John Wiley & Sons, Ltd.

Fate and behavior of rotenone in Diamond Lake, Oregon following invasive tui chub eradication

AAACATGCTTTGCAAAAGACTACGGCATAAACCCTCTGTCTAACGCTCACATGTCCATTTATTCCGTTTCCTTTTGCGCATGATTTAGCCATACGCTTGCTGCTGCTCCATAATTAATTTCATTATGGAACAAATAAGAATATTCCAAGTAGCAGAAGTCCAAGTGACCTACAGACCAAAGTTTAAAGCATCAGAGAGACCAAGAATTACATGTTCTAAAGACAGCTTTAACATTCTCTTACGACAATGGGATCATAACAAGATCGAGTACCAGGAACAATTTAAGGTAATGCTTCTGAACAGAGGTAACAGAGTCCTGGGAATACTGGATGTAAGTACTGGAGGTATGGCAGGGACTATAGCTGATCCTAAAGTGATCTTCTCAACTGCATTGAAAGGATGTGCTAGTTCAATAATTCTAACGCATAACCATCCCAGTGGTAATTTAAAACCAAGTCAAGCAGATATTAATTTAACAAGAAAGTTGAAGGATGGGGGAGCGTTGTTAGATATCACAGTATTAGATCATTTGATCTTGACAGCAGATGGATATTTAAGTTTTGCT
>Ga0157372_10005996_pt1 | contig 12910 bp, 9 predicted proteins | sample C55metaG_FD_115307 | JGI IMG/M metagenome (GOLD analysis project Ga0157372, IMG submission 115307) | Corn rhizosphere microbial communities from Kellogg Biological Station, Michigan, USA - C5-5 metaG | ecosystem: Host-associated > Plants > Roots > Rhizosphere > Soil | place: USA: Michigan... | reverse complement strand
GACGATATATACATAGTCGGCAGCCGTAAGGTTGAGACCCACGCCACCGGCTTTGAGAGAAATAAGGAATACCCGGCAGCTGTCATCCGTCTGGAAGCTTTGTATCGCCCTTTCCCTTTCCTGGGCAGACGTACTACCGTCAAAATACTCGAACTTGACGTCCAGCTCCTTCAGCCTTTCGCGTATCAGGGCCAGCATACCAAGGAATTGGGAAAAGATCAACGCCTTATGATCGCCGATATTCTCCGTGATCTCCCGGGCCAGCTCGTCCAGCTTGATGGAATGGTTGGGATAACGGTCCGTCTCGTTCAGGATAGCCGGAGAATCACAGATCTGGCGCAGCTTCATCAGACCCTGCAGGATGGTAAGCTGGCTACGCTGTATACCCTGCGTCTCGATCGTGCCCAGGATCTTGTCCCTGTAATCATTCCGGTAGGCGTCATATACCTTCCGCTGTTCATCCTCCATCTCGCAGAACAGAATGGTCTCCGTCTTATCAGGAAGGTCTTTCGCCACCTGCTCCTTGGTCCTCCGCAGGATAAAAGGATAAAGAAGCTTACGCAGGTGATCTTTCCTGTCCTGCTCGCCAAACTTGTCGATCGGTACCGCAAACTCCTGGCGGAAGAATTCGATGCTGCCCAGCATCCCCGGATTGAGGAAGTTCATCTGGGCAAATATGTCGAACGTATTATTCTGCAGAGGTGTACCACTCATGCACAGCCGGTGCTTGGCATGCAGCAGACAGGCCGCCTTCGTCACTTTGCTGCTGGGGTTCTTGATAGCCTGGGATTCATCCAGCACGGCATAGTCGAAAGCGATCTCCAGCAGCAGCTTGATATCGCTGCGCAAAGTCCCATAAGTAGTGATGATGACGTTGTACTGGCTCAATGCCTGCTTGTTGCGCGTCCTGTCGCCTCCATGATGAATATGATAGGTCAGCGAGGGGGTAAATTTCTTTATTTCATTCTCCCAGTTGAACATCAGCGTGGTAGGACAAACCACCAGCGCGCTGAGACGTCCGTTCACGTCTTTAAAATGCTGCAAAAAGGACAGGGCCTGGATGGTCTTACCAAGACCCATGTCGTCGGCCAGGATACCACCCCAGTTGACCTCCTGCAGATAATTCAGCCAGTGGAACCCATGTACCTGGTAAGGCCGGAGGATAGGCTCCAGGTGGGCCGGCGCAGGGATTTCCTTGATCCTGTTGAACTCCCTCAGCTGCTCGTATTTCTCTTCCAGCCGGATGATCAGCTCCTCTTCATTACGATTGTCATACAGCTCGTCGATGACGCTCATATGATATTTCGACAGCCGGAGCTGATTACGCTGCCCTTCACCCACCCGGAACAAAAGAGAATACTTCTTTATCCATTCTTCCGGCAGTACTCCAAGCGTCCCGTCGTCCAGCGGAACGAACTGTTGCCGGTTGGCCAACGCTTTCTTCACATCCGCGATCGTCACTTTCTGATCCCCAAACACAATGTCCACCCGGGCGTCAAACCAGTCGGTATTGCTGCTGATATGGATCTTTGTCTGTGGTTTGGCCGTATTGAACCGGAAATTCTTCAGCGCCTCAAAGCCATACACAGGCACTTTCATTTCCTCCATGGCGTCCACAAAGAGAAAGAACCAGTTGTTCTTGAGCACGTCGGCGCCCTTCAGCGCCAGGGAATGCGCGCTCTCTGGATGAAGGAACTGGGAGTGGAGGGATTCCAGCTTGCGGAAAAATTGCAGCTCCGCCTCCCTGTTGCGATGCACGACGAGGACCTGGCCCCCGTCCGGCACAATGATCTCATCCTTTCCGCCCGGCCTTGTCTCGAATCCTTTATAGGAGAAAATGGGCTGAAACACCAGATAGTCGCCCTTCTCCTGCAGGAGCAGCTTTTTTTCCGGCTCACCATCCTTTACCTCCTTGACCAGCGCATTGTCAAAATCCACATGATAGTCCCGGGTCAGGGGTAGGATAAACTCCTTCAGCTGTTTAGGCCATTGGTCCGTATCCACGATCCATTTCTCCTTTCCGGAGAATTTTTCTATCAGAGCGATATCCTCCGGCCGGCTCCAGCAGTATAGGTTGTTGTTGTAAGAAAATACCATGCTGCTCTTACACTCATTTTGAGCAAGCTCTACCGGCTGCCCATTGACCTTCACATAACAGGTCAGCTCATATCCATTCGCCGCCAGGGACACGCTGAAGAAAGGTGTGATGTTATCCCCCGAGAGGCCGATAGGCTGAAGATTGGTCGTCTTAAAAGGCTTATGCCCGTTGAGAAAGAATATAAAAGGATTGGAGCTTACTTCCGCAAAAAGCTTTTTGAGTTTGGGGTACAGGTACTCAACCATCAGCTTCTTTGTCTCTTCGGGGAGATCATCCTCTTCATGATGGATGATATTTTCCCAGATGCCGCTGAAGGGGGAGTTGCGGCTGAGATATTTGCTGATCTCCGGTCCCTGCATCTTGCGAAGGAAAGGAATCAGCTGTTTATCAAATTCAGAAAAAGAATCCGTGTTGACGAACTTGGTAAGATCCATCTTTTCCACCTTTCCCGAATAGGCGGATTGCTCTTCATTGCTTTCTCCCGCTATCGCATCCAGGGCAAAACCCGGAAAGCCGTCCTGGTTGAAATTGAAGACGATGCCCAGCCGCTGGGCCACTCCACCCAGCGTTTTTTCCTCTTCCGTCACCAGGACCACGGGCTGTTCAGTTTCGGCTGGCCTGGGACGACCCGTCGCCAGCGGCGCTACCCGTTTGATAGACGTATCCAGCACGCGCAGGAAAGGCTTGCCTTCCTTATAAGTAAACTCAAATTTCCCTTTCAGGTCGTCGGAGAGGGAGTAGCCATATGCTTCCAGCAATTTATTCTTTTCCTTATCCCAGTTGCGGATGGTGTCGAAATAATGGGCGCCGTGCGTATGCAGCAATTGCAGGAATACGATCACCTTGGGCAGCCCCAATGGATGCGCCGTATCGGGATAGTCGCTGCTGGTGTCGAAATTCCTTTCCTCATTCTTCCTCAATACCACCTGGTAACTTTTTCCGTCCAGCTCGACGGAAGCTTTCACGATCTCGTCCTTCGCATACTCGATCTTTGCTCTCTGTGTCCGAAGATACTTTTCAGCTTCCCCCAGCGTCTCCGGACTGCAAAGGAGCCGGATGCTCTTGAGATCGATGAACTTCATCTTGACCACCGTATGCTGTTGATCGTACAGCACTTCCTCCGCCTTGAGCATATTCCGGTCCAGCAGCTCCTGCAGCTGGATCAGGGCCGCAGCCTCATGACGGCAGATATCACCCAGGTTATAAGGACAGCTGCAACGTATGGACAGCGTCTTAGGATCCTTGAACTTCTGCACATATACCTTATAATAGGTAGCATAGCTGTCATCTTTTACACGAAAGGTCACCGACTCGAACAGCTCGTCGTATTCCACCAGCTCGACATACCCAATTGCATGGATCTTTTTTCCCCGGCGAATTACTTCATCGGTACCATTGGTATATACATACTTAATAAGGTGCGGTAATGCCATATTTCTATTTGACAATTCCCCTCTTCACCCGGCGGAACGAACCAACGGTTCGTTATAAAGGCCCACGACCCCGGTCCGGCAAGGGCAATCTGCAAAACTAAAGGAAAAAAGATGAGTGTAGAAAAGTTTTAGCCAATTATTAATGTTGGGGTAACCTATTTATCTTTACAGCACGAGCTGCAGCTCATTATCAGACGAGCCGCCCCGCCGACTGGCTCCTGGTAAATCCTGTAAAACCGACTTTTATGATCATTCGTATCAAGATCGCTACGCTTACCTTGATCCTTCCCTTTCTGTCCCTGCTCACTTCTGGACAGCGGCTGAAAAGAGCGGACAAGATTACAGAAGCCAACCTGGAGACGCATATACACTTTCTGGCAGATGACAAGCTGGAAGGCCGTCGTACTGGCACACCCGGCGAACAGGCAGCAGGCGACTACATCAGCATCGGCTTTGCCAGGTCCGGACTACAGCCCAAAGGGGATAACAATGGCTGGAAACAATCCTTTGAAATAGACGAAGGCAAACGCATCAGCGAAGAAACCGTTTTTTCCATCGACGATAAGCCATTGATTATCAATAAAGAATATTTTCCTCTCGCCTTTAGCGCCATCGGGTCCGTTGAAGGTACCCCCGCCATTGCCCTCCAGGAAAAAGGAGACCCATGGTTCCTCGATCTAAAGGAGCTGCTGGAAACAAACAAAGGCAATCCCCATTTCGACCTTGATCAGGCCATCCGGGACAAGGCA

In September 2006, Diamond Lake was treated by the Oregon Department of Fish and Wildlife with a mixture of powdered and liquid rotenone in the successful eradication of invasive tui chub Gila bicolor. During treatment, the lake was in the middle of a phytoplankton (including cyanobacteria Anabaena sp.) bloom, resulting in an elevated pH of 9.7. Dissipation of rotenone and its major metabolite rotenolone from water, sediment and macrophytes were monitored. Rotenone dissipated quickly from Diamond Lake water; about 75% was gone within 2 d, and the average half‐life (t½) value, estimated using first‐order kinetics, was 4.5 d. Rotenolone persisted longer (>46 d) with a short‐term t½ value of 16.2 d. Neither compound was found in groundwater, sediments or macrophytes. The dissipation of rotenone and rotenolone appeared to occur in two stages, possibly caused by a release of both compounds from decaying phytoplankton following their initial dissipation. Fisheries managers applying rotenone for fish eradication in lentic environments should consider the following to maximize efficacy and regulatory compliance: (1) treat at a minimum of twice the minimum dose demonstrated for complete mortality of the target species and possibly higher depending on the site's water pH and algae abundance and (2) implement a program that closely monitors rotenone concentrations in the post‐treatment management of a treated water body. Environ Toxicol Chem © 2014 SETAC

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